Fiction | September 01, 1994
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For Tio, the worst part about burying horses is having to quarter them, to cut them up so thay fit in the hole. That’s what gets to him most, even more than the shock and disappointment of finding them dead.
Featured as an Editor’s Pick, April 9, 2008:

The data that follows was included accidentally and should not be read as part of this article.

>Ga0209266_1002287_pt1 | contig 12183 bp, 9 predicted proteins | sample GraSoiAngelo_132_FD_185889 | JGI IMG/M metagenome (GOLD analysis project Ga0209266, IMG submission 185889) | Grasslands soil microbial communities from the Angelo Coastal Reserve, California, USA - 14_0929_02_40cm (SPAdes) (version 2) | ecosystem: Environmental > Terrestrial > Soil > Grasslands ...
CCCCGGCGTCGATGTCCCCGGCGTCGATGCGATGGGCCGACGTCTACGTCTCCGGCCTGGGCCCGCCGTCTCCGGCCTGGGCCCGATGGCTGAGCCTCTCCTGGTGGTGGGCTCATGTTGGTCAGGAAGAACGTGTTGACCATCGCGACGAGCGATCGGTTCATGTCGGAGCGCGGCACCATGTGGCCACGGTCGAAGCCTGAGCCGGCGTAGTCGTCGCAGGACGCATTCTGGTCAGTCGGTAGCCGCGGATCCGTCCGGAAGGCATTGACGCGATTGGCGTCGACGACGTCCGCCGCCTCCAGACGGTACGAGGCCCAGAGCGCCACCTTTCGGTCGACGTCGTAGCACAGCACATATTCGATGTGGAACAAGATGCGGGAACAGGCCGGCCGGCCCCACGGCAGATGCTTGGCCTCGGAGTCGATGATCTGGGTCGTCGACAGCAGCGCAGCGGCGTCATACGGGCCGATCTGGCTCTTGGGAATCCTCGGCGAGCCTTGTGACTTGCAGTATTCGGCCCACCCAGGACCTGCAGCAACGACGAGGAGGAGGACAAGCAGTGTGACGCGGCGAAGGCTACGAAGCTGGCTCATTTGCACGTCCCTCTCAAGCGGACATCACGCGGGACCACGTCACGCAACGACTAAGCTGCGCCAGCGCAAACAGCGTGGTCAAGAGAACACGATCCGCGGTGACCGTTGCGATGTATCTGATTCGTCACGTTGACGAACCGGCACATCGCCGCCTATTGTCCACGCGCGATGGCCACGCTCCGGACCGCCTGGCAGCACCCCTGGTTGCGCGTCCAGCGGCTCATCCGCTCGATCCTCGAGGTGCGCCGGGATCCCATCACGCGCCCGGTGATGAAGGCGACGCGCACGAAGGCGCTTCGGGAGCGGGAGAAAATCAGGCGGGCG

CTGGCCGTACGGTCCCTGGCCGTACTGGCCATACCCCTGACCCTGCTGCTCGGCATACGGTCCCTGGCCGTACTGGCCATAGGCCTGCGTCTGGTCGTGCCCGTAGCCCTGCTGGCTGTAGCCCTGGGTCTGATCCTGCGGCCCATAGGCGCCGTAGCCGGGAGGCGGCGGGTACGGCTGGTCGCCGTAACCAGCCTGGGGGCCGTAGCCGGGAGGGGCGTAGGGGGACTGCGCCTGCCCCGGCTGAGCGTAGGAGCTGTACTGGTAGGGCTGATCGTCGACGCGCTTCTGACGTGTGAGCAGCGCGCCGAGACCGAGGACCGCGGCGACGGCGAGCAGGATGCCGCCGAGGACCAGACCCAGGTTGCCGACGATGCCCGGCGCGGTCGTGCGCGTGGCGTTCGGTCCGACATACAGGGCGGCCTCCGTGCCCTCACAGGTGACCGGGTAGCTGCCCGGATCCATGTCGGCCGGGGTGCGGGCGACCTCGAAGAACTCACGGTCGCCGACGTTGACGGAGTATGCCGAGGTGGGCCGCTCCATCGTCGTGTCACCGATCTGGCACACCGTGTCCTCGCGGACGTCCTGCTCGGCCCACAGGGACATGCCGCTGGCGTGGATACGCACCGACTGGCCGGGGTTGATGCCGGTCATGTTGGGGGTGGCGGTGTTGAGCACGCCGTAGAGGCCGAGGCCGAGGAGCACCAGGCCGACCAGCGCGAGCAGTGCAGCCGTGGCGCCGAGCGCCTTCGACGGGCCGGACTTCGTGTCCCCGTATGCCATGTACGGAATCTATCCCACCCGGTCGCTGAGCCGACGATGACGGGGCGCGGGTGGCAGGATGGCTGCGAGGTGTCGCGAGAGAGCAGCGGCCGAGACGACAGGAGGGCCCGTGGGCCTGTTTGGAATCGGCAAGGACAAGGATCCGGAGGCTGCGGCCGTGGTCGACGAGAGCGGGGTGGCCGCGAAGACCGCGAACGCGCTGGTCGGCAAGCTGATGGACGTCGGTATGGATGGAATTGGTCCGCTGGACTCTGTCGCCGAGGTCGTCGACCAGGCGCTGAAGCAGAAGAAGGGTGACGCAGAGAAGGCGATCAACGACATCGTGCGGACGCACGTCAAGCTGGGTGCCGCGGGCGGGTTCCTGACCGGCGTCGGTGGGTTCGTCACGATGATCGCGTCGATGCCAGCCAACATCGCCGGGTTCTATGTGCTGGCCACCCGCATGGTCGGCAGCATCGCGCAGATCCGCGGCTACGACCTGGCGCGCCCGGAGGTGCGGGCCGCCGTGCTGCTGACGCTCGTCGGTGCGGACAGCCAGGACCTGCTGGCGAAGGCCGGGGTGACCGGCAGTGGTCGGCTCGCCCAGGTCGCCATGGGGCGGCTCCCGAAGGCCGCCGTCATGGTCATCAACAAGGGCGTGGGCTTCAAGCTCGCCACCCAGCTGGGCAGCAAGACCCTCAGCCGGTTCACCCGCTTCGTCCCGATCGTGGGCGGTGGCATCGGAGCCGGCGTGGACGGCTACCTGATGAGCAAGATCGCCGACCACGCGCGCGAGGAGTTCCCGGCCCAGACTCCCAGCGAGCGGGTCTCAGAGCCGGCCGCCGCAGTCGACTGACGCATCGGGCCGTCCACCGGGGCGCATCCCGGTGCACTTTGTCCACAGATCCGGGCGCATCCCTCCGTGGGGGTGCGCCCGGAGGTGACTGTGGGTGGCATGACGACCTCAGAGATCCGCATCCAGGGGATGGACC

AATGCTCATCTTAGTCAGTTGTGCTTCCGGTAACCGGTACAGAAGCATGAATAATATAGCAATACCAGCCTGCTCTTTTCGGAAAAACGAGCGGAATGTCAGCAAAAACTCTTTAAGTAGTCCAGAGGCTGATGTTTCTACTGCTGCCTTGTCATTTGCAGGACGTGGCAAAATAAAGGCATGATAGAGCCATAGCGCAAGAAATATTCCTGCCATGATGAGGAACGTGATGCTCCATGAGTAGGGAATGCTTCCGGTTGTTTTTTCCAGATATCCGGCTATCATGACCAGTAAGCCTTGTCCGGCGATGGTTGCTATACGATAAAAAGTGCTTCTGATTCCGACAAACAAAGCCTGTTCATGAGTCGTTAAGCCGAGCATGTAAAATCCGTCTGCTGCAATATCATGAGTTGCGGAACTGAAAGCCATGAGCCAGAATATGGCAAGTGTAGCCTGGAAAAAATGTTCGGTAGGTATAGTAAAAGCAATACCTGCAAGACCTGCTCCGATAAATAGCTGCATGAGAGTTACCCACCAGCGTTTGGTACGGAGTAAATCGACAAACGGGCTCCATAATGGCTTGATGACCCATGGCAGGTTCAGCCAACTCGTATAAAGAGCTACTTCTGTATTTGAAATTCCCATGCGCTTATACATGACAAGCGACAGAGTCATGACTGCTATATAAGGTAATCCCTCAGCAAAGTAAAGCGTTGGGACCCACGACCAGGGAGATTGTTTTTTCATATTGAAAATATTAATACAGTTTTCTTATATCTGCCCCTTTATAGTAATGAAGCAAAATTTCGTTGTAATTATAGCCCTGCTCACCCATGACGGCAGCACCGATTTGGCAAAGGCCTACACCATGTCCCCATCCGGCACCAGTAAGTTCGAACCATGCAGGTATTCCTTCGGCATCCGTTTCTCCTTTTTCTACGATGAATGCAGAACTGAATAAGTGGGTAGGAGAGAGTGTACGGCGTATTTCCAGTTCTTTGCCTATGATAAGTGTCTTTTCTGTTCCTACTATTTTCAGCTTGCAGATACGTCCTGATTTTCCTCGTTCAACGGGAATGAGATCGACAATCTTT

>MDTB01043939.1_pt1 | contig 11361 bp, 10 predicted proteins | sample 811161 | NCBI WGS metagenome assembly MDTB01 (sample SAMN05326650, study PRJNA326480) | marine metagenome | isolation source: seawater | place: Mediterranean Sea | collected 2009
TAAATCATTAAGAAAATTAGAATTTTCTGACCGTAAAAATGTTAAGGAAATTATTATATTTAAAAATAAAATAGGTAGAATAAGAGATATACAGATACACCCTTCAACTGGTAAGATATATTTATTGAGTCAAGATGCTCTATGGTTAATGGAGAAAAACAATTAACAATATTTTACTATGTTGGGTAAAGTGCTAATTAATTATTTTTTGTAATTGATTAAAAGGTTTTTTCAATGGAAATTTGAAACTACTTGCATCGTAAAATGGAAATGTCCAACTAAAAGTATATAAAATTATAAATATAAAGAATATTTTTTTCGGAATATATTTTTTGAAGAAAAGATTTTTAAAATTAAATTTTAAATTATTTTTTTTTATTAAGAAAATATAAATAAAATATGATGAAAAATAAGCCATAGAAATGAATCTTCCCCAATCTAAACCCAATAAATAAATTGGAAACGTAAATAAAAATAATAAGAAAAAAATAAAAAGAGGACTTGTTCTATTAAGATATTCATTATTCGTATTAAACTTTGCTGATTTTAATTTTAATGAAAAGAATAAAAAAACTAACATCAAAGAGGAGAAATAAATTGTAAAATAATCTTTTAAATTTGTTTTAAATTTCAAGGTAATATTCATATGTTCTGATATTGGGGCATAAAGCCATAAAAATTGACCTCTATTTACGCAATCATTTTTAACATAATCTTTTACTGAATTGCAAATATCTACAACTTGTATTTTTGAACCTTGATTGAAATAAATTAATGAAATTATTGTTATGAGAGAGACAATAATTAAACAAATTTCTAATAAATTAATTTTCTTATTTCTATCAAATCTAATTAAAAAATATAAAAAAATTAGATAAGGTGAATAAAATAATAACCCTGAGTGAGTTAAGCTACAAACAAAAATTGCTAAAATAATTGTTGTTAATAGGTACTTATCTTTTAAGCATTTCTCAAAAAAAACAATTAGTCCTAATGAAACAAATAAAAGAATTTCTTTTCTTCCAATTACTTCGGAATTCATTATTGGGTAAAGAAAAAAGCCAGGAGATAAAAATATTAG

Animals figure prominently, even disturbingly, in Diza Sauers’ story “Roan.” Not content to fixate only on the way humans deal with death at an emotional pitch, “Roan” employs a harsh naturalism that reduces death to its biological, or animal, level. A vast livestock cemetery on a family farm serves as the imaginative space in which Sauers’ characters contemplate the death of Bear, a beloved son and father. The role of this field in the family’s grieving process looms large from the outset where we are told that the patriarch Tio has buried here “everything that’s died on him, his horse, his first wife, some dogs.” Furthermore, Tio can’t shake the beauty of a past experience involving rabbits in a prairie fire that informs his sense of the easiness and naturalness of death. What, then, will become of Bear, whose body lies in state at the local church; whose mother wishes a ritualistic burial for her eldest son? This tension between familiar death-induced anxiety and a farmer’s obstinate acceptance of death lends to Sauers’ characters a grittiness that is as visceral as the dirt they subsist upon. Such skillful attention to character and detail on Sauers’ part provides an atmosphere of inevitability that foregrounds the shocking solutions with which her characters resolve their dilemma.
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